"His name is going to be Rocky," said 5-year-old Maggie Martinez, proudly holding up her rock pet for the group of about 10 children to inspect.

    The children, accompanied by parents and, in many cases, grandparents, attended a rock-painting activity at the Miller Education Center, sponsored by Clear Creek Trailblazers.

  • A client recently taught me a helpful little verse:

    Feel your feelings,

    and talk them out.

    Believe your beliefs,

    and act them out.

    I can think of three ways we often violate this helpful little guideline:

  • MOUNT EDEN – This 70-year-old pastor cocked his rifle, aimed and missed.

    Undeterred, he cocked it again, aimed and broke into a huge grin when the BB ricocheted off his mailbox on Cat Ridge Road.

    The preacher is Roy “Junie” Temple Jr., who during last week’s 127 Yard Sale bought something he said he had wanted since he was a child but had never purchased: a BB gun.

    To be specific, a Daisy BB gun that he found for sale at one of the churches along U.S. 127 in Franklin County.

    It cost him all of $5.

  • In conducting research for my first book, Kentucky and the Bourbons: The Story of Allen Dale Farm, it was necessary for my wife, Susanne, and me to travel widely. In the United States, we visited Columbia, Tenn., and Nashville, St. Louis, Defiance. Mo., Columbia, Mo., Cumberland Gap and Davie County, N.C. We also made several trips to France to speak to Charette cousins and to visit museums and archives there.

  • From 1956-1959, Peter Palmer practically lived in the fictional town of Dogpatch as the star of both the Broadway and Hollywood productions of Li’l Abner, based on the popular comic strip that ran from 1934-1977.

    Now, more than 50 years later at the age of 81, Palmer lives in Shelbyville and can most often be found at a different kind of dog patch – the Red Orchard Dog Park.

    “I’m not retired,” Palmer says with a laugh. “The calls just don’t come anymore.”

  • Home is where the heart is – and in David Biagi’s case – where the house is.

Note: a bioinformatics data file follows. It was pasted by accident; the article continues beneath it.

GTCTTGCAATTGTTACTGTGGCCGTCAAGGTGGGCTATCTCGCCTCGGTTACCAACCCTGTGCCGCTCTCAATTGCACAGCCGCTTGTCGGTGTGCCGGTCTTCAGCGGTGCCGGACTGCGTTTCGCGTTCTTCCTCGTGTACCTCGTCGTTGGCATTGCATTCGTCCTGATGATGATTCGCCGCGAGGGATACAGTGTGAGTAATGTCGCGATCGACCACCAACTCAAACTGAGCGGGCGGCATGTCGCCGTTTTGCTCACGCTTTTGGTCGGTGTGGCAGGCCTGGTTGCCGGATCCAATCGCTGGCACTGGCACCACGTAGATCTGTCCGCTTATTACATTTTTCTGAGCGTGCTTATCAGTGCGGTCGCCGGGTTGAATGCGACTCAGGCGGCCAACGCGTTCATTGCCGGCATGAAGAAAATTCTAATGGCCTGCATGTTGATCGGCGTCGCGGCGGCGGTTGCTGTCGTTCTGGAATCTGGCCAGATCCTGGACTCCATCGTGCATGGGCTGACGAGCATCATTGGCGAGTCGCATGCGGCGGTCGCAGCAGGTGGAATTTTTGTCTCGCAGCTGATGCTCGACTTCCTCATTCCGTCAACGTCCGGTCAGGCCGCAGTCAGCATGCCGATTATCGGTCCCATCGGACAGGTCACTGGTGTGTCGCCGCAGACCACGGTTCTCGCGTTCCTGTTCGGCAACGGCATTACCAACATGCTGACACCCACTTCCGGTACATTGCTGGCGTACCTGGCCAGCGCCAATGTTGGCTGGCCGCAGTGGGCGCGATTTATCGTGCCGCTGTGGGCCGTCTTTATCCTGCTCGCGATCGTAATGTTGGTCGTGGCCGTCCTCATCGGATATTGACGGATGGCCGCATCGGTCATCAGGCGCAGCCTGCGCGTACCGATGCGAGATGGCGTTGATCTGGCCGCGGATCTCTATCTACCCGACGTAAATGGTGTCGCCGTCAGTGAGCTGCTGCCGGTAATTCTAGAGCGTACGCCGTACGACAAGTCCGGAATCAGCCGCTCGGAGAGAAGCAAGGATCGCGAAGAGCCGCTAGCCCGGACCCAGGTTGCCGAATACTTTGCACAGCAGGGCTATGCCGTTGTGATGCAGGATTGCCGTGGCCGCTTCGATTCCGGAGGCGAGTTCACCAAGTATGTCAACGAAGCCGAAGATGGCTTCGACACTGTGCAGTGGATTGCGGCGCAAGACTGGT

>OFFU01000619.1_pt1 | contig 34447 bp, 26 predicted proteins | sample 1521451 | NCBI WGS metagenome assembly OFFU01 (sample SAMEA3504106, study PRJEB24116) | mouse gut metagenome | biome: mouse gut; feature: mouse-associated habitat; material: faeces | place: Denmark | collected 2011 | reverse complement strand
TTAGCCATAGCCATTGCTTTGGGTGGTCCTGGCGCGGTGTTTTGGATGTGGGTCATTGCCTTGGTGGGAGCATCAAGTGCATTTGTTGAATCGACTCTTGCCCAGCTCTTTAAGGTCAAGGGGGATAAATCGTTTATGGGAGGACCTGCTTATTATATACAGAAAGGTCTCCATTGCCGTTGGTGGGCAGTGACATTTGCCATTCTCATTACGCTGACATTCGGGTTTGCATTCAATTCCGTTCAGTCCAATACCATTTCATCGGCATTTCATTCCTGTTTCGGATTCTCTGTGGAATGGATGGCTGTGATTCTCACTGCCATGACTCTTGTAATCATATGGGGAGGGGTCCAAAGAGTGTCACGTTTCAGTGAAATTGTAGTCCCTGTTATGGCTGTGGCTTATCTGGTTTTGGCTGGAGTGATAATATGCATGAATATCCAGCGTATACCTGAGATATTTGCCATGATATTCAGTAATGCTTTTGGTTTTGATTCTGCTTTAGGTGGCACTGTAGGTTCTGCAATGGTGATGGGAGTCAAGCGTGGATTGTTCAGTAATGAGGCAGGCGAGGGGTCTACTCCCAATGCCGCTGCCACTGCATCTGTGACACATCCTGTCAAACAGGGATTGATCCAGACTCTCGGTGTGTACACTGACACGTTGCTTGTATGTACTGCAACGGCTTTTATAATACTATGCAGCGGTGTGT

“I wanted to build a place I could always come back to,” he said.

    “Also, we get to see a lot of wildlife, because we can see them from inside the house. The kids really love that.”

  • When Walter Herd s retired from the military and returned to Kentucky from Afghanistan in 2007, he noticed a trend that concerned him – few people at home, even his friends, seemed to understand what the military was all about.

    “They learn about soldiers from Hollywood movies,” said Herd, who lives in Simpsonville.

  • The human back and spine comprise a complex system that impacts your entire body. Keeping your spine in proper alignment, which is the specialty of the Doctor of Chiropractic, is essential to the smooth functioning of your other parts.

  • Several months before the amphibious assault of Bougainville in November, 1943, by the Third Marine Division, Naval intelligence services had decoded an intercepted message regarding the plans of Admiral Yamamoto to visit three bases near that island. The information provided was so exact that on April 18, 1943, the Army Air Corps’ 339th Fighter Squadron, flying P-38’s based on Henderson Field, Guadalcanal, was able to intercept and destroy Yamamoto’s plane in the air over Bougainville.

  • Imagine a 10-day, all expenses paid trip to Alaska, filled with fishing, hunting, grilling and grizzly bear watching.

    It sounds like the trip of a lifetime, and it was made a reality for nine veterans this summer thanks to one Shelby County resident and his work with the Kentucky Wounded Warriors project.

  • Brenda Woods knew right away that this snake was different.

    While clearing away some brush behind her yard in Fairway Crossing – just south of Interstate 64 at Exit 35 and near Weissinger Hills Golf Course – to construct a play area for her children, Woods and her husband, Shannon, came upon a small snake that just seemed different.